Millennials Pessimistic about Future of U.S. with Little Interest in Becoming Business Leaders — But See Hope and Opportunity Online

New Survey from One Young World Reveals Young Americans' Attitudes Toward Business, Politics, Religion and Online Security

Aug 31, 2011, 08:00 ET from One Young World

NEW YORK, Aug. 31, 2011 /PRNewswire/ -- Coming of age in the worst economic downturn since the Great Depression has taken a serious toll on millennials, who maintain a generally pessimistic outlook on the future of the country, the effectiveness of its leaders and the possibilities awaiting young people themselves in the world of business, according to a new report released from One Young World, the global youth forum.

The one exception? The opportunities afforded the millennial generation by the Web. Though they remain wary of unregulated capitalism and the loss of privacy coinciding with the Internet's transparency, 77 percent of millennials in the U.S. say the Internet has opened up greater business prospects for people their age.

In a year that has seen youth activism extend across the globe and drive real political change, the white paper created in conjunction with One Young World, "Beyond the Long Spring of Dissent," acts as a temperature check on a generation facing increasing obstacles.

From inheriting massive public debt and a stagnant economy, to high unemployment figures and growing environmental concern, the factors motivating young people to challenge the status quo are given a thorough analysis in the report.

The white paper follows research conducted by YouGovStone on behalf of One Young World, which surveyed young people ages 20-29 from 21 different countries around the world on important global issues.

  • In these troubled times, U.S. youth aren't feeling exceedingly optimistic: A mere 29 percent of young Americans agree with the statement "I feel very positive about my country's future," compared to a global average of 45 percent.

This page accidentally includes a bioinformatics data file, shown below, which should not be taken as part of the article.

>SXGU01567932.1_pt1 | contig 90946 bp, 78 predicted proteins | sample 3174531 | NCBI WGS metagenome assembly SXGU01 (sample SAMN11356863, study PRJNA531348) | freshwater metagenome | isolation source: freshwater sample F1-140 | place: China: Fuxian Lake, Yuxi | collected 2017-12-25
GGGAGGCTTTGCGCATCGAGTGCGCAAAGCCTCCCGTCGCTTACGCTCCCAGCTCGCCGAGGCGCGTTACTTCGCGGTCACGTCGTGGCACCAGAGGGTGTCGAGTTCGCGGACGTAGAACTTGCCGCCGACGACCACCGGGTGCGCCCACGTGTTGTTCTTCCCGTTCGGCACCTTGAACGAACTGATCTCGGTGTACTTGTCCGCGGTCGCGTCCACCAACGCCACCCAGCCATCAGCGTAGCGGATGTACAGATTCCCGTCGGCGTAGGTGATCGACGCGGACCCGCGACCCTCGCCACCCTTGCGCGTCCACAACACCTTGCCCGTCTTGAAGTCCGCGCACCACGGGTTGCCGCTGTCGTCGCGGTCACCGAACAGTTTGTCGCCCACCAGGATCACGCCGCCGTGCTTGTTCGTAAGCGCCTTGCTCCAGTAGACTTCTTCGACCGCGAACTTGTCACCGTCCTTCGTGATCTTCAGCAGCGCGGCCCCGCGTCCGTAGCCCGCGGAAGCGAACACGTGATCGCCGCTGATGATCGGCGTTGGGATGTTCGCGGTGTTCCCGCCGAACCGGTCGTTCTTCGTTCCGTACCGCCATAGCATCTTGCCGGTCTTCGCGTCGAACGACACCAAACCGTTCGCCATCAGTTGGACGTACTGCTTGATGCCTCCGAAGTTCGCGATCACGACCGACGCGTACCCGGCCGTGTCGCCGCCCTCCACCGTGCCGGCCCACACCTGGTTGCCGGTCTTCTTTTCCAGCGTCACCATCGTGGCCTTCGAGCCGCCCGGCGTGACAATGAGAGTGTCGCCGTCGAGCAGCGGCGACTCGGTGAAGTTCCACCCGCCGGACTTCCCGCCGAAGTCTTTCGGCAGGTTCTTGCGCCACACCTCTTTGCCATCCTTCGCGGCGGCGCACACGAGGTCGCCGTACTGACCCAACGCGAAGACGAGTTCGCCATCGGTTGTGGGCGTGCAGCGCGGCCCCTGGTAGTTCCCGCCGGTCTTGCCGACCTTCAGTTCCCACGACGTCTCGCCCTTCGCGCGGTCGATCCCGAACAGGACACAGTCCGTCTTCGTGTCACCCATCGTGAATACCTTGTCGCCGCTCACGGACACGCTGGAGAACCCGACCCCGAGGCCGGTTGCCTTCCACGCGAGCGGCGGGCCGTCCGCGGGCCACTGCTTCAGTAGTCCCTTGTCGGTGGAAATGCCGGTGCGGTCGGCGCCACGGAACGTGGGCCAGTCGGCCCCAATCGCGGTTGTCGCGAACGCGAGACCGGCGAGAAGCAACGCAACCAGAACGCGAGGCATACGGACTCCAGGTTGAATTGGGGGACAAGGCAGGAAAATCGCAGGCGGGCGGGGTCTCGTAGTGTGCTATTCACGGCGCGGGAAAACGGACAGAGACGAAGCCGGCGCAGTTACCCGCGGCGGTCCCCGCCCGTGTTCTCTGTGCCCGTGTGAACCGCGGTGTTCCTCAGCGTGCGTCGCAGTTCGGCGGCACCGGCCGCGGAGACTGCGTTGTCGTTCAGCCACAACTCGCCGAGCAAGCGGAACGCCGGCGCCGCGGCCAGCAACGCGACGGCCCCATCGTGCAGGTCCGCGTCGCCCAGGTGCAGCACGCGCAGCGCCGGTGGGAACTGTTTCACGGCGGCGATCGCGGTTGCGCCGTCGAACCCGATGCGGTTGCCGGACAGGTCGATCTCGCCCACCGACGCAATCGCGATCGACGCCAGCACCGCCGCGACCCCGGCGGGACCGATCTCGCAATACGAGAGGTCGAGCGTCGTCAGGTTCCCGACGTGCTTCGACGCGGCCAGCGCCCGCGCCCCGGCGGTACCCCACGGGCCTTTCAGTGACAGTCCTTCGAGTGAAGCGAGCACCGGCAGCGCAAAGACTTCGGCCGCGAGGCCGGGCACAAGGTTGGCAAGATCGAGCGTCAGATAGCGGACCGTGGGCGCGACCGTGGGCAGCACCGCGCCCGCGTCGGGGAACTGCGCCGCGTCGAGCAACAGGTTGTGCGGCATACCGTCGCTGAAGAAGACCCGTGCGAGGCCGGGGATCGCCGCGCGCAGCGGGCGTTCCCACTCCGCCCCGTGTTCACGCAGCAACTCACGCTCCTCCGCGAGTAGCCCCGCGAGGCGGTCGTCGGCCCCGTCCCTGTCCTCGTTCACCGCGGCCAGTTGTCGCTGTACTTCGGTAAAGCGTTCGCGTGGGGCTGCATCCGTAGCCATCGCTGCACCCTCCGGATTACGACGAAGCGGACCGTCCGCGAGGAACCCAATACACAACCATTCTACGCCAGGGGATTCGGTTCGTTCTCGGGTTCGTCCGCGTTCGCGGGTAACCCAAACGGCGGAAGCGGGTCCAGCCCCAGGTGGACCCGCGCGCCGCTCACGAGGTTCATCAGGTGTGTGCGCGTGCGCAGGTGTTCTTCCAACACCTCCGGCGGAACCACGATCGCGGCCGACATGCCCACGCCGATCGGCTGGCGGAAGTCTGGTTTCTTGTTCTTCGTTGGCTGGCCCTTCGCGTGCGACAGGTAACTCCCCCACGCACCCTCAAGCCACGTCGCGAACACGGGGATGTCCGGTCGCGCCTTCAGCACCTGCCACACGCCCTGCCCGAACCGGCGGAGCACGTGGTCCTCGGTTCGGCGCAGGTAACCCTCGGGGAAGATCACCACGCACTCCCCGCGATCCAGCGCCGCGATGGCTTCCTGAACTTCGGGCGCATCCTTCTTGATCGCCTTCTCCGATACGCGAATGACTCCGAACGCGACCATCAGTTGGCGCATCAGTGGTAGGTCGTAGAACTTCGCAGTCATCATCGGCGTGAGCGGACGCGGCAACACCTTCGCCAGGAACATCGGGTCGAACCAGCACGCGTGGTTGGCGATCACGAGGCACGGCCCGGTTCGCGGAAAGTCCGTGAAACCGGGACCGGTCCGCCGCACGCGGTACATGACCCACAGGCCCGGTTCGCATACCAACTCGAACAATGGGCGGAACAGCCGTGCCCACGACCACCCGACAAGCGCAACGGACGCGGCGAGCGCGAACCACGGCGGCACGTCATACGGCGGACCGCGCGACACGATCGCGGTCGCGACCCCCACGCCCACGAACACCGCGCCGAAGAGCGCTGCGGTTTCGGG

• Just 38 percent of U.S. millennials say their career ambition is to run their own business, versus 69 percent of millennials in China and an average of 68 percent worldwide.

  • Young Americans' pessimism — or apathy — toward the business world extends to the traditional process of climbing the corporate ladder: Only 40 percent report a career ambition to "work their way to the top of an established business," versus 85 percent of young people in China and 64 percent worldwide.

  • When it comes to the Internet, however, U.S. millennials show a flash of optimism: 77 percent agree "The Internet has opened up greater business prospects for people [their] age." Nevertheless, half of American survey respondents report concern for their online privacy with the use of such sites as Facebook.

  • Also high on the list of concerns for young Americans are the environment, the unchecked powers of capitalism and online security. Though a large minority — 42 percent — of young Americans is concerned with climate change, the number still hovers below the survey average of 69 percent and well below China's 86 percent.

  • Only 12 percent of respondents in the U.S. think that the world's leaders are moving at the right speed to achieve effective agreements on combating climate change — though 65 percent of respondents in China think so.

  • Despite the stereotypes, young Americans are not more religious than their peers: Fewer than half the American respondents agree that their faith is "a guiding force" in their lives, versus 64 percent in both China and around the world.